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  • With them may be classed provisionally the Hottentots, a pastoral people of medium stature and yellowish-brown complexion, who in early times shared with the Bushmen the whole of what is now Cape Colony.
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  • It is true that stone implements of palaeolithic and neolithic types are found sporadically in the Nile valley, Somaliland, on the Zambezi, in Cape Colony and the northern portions of the Congo Free State, as well as in Algeria and Tunisia; but the localities are far too few and too widely separated to warrant the inference that they are to be in any way connected.
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  • I n April the government of the Cape Colony telegraphed 1884.
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  • That Gordon's views were correct is proved by the fact that a few years later Basutoland was separated from Cape Colony and placed directly under the imperial government.
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  • Both places were named in honour of Sir Harry Smith, governor of Cape Colony 1847-1852, Aliwal (see above) being the village in the Punjab where in 1846 he gained a great victory over the Sikhs.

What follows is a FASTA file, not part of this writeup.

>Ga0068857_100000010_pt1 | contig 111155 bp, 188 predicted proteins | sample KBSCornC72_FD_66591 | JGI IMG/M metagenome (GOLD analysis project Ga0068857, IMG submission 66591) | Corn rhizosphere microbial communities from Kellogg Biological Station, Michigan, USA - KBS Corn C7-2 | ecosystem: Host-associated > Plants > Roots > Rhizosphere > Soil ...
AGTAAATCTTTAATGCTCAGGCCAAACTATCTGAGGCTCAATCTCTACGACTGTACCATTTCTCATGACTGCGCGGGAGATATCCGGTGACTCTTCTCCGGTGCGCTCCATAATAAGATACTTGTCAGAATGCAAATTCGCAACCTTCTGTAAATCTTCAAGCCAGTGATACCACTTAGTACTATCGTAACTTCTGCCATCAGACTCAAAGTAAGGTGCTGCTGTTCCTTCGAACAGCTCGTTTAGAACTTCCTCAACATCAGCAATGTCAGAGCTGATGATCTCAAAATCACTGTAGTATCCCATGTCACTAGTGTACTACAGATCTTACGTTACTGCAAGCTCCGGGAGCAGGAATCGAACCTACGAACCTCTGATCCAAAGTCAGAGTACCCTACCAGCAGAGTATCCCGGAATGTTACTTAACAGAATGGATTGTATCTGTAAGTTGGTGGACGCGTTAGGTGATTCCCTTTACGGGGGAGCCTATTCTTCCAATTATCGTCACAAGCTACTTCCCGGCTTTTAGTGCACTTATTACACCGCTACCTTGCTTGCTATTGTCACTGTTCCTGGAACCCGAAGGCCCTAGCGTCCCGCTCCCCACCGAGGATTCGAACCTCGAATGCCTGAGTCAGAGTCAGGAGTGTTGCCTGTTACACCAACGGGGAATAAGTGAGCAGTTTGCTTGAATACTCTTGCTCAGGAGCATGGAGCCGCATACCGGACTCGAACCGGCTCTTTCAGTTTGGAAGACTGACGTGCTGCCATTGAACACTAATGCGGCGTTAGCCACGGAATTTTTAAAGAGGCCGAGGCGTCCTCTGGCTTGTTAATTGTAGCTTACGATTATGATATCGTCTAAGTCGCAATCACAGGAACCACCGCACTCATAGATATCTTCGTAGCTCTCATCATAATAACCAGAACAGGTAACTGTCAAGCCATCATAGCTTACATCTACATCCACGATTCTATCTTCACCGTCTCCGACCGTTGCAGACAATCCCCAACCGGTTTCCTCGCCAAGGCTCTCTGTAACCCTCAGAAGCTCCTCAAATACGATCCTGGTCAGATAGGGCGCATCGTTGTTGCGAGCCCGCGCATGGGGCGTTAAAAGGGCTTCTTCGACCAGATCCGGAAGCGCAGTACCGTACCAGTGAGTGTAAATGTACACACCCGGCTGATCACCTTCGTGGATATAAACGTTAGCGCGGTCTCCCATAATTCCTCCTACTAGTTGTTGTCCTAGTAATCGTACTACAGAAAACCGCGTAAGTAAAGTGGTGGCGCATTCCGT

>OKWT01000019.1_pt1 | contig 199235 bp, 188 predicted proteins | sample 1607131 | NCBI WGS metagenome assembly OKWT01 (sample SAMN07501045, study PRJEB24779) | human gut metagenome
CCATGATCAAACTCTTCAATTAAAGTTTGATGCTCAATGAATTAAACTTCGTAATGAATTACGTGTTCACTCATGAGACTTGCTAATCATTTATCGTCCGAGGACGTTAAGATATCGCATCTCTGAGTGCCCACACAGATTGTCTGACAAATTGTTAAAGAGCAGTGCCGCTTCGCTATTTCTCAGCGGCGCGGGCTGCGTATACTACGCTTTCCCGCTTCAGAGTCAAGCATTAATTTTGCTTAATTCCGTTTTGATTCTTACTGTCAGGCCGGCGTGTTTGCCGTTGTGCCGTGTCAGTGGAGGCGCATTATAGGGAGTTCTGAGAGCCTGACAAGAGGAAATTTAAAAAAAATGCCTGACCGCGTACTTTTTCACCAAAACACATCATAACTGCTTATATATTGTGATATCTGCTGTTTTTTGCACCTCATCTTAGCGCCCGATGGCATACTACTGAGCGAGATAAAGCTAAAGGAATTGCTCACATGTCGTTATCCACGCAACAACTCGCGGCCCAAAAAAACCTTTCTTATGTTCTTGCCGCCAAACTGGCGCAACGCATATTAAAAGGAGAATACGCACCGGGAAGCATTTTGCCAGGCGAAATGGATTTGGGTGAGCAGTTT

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  • The causes which led to the exodus of large numbers of Dutch farmers from Cape Colony are discussed elsewhere (see South Africa and Cape Colony).
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  • (See Basutoland and Griqualand.) By these treaties, which recognized native sovereignty over large areas on which Boer farmers were settled, it was sought to keep a check on the emigrants and to protect both the natives and Cape Colony.
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  • QUAGGA, or Couagga, an animal of the genus Equus (see Horse), nearly allied to Burchell's zebra, formerly met with in vast herds on the great plains of South Africa between the Cape Colony and the Vaal river, but now completely extinct.